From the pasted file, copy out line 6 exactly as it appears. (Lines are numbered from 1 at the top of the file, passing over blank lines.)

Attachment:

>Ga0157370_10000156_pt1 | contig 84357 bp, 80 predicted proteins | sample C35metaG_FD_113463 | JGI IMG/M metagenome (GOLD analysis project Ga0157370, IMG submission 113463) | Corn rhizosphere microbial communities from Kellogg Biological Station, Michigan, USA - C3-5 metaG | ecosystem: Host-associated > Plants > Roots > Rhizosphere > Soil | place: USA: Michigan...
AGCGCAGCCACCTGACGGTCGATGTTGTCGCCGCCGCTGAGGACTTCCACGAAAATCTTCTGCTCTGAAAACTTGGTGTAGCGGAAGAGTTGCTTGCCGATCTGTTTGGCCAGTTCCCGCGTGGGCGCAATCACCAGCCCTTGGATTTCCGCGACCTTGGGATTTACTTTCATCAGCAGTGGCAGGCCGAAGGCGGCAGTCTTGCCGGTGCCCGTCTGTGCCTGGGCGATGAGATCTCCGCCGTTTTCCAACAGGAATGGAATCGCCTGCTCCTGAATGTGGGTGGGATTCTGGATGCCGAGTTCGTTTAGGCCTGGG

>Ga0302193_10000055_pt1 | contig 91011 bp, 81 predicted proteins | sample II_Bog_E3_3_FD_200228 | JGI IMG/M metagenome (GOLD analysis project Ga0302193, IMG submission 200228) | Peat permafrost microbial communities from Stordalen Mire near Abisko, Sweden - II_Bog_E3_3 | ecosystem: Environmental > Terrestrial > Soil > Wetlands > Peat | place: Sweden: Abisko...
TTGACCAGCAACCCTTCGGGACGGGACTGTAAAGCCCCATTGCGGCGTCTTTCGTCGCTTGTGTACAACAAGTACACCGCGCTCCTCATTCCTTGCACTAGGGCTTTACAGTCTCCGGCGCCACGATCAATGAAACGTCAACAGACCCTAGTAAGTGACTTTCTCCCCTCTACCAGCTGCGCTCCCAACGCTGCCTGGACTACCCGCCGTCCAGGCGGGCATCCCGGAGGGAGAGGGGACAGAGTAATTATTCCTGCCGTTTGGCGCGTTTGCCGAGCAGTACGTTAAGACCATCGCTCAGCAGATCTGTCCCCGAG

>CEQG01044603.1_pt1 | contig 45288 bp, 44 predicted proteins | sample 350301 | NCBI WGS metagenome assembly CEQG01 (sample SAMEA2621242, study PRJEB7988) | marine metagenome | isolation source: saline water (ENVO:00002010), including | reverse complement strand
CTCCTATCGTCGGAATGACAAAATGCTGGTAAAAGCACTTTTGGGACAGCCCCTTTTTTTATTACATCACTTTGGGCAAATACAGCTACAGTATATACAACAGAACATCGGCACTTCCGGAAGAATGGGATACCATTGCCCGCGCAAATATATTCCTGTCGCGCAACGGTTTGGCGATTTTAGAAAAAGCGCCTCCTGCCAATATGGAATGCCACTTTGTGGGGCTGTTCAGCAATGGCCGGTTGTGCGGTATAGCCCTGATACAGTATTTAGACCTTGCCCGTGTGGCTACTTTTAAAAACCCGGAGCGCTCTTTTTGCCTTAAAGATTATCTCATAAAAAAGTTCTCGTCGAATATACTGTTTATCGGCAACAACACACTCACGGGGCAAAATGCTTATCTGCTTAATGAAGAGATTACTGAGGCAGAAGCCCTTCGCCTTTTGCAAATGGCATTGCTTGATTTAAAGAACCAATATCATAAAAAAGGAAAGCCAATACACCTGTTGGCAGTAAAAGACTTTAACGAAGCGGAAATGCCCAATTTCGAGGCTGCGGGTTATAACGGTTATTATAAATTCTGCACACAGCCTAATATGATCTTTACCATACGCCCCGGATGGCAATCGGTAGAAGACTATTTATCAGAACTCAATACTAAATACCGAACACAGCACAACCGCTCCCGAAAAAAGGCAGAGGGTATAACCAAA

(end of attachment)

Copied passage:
CTCCTATCGTCGGAATGACAAAATGCTGGTAAAAGCACTTTTGGGACAGCCCCTTTTTTTATTACATCACTTTGGGCAAATACAGCTACAGTATATACAACAGAACATCGGCACTTCCGGAAGAATGGGATACCATTGCCCGCGCAAATATATTCCTGTCGCGCAACGGTTTGGCGATTTTAGAAAAAGCGCCTCCTGCCAATATGGAATGCCACTTTGTGGGGCTGTTCAGCAATGGCCGGTTGTGCGGTATAGCCCTGATACAGTATTTAGACCTTGCCCGTGTGGCTACTTTTAAAAACCCGGAGCGCTCTTTTTGCCTTAAAGATTATCTCATAAAAAAGTTCTCGTCGAATATACTGTTTATCGGCAACAACACACTCACGGGGCAAAATGCTTATCTGCTTAATGAAGAGATTACTGAGGCAGAAGCCCTTCGCCTTTTGCAAATGGCATTGCTTGATTTAAAGAACCAATATCATAAAAAAGGAAAGCCAATACACCTGTTGGCAGTAAAAGACTTTAACGAAGCGGAAATGCCCAATTTCGAGGCTGCGGGTTATAACGGTTATTATAAATTCTGCACACAGCCTAATATGATCTTTACCATACGCCCCGGATGGCAATCGGTAGAAGACTATTTATCAGAACTCAATACTAAATACCGAACACAGCACAACCGCTCCCGAAAAAAGGCAGAGGGTATAACCAAA